n
all standalone GCE AS qualifications in Music Technology awarded on or after
1 April 2018.
It also sets out our requirements in relation to:
n
assessment objectives – awarding organisations must comply with these
requirements under Condition GCE(Music Technology)1.2; and
n
assessment – awarding organisations must comply with these requirements
under Condition GCE(Music Technology)2.3.
Appendix 1 reproduces the subject content requirements for Music Technology, as
published by the Department for Education1. Awarding organisations must comply
with these requirements under Condition GCE(Music Technology)1.1.
With respect to the qualifications listed above, awarding organisations must also
comply with:
n
our General Conditions of Recognition,2 which apply to all awarding
organisations and qualifications;
1
https://www.gov.uk/government/publications/gce-as-and-a-level-music-technology
2
www.gov.uk/government/publications/general-conditions-of-recognition
Introduction − Ofqual 2016
3
GCE Subject Level Conditions and Requirements for Music Technology
n
our GCE Qualification Level Conditions and Requirements3; and
n
all relevant Regulatory Documents4.
With respect to all other GCE qualifications in Music Technology, awarding
organisations must continue to comply with the General Conditions of Recognition,
the GCE Qualification Level Conditions,5 and the relevant Regulatory Documents.
Summary of requirements
Subject Level Conditions
GCE(Music Technology)1
Compliance with content requirements
GCE(Music Technology)2
Assessment
Assessment objectives
Assessment objectives – GCE Qualifications in Music Technology
Assessment requirements
Assessment requirements – GCE Qualifications in Music Technology
Appendix 1 – Subject content (published by Department for Education)
GCE AS and A level Subject Content for Music Technology
3
www.gov.uk/government/publications/gce-qualification-level-conditions-and-requirements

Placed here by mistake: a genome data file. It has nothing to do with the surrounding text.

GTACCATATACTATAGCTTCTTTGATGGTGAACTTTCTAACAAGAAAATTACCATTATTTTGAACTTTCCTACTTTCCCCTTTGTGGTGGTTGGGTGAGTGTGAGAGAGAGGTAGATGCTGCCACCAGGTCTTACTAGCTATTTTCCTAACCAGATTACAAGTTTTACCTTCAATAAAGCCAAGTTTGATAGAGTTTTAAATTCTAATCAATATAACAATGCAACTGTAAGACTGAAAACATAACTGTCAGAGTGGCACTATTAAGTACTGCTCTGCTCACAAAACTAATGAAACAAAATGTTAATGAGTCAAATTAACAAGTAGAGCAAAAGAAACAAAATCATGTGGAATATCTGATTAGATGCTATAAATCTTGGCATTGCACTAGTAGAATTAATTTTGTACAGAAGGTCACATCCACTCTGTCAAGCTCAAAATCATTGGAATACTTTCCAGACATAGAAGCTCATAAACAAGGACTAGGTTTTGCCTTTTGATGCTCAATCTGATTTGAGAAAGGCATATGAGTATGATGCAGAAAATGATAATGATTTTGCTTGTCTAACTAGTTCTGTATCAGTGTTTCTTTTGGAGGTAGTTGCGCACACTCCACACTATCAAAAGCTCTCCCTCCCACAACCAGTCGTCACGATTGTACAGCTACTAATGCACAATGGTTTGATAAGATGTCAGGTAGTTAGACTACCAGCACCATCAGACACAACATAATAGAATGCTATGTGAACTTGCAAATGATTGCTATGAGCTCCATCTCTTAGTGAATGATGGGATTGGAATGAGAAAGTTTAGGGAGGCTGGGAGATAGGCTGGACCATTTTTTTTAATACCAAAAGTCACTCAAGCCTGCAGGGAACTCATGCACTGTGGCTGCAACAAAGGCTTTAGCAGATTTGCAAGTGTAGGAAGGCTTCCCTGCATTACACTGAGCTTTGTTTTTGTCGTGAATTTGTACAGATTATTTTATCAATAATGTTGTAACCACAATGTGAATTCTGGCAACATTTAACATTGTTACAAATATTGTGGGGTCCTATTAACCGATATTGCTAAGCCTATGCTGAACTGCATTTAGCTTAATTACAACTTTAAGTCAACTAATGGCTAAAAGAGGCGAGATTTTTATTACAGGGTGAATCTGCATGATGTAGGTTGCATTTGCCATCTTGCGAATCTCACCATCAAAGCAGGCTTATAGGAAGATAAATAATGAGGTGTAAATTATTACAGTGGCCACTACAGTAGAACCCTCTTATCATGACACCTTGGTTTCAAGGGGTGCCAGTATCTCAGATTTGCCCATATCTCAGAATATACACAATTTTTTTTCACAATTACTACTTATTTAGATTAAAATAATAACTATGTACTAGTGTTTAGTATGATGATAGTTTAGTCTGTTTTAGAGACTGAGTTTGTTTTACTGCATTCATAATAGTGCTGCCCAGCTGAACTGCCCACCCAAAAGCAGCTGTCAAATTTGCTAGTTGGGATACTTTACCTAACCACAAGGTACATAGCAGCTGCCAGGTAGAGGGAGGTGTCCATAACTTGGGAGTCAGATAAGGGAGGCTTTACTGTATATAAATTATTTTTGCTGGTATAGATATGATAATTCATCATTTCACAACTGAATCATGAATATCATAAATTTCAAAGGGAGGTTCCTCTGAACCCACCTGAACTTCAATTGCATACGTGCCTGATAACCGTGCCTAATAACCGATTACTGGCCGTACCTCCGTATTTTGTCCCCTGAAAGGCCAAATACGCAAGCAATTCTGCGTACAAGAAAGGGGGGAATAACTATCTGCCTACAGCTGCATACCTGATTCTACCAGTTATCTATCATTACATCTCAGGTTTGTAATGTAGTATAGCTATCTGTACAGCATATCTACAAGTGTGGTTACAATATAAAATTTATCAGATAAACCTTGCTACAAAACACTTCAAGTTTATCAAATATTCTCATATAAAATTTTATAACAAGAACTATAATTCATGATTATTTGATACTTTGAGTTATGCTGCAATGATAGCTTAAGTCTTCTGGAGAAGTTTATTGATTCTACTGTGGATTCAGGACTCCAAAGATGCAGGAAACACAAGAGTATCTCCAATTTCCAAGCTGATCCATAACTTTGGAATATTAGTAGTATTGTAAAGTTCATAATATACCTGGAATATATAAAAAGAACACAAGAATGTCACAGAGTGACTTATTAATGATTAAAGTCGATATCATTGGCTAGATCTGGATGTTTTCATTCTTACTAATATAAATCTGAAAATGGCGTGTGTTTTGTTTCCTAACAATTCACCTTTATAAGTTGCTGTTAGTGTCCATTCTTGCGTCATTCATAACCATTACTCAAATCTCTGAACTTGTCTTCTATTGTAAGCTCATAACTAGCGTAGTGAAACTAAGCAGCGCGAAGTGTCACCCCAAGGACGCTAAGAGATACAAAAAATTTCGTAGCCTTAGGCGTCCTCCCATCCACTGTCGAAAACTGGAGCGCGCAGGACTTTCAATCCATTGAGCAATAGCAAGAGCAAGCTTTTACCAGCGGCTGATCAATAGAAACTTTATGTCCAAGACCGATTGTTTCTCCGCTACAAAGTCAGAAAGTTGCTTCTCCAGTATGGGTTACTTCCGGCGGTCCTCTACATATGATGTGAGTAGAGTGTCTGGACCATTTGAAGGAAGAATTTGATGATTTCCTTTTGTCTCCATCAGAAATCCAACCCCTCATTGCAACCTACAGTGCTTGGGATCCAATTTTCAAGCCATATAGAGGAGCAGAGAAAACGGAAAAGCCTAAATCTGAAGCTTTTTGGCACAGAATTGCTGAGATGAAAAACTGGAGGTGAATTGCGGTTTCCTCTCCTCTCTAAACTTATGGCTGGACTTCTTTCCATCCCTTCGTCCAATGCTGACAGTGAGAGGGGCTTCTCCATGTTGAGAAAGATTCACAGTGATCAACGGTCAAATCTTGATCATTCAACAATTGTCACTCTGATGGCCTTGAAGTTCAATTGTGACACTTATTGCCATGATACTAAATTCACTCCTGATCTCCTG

4
www.gov.uk/guidance/regulatory-document-list
5
www.gov.uk/government/publications/gce-qualification-level-conditions-for-pre-reform-qualifications
Introduction − Ofqual 2016
4
Subject Level Conditions
___________________________________________________________________
5
GCE Subject Level Conditions and Requirements for Music Technology
GCE Subject Level Conditions for Music Technology
Condition GCE(Music Compliance with content requirements
Technology)1
GCE (Music
Technology)1.1
In respect of each GCE Qualification in Music Technology
which it makes available, or proposes to make available, an
awarding organisation must –
(a) comply with the requirements relating to that qualification
set out in the document published by the Secretary of
State entitled ‘Music technology GCE AS and A level
subject content’6, document reference DFE-00214-2015,
(b) have regard to any recommendations or guidelines
relating to that qualification set out in that document, and
(c) interpret that document in accordance with any
requirements, and having regard to any guidance, which
may be published by Ofqual and revised from time to
time.
GCE (Music
Technology)1.2
6
In respect of each GCE Qualification in Music Technology
which it makes available, or proposes to make available, an
awarding organisation must comply with any requirements,
and have regard to any guidance, relating to the objectives to
be met by any assessment for that qualification which may
be published by Ofqual and revised from time to time.
https://www.gov.uk/government/publications/gce-as-and-a-level-music-technology
GCE Subject Level Conditions for Music Technology − Ofqual 2016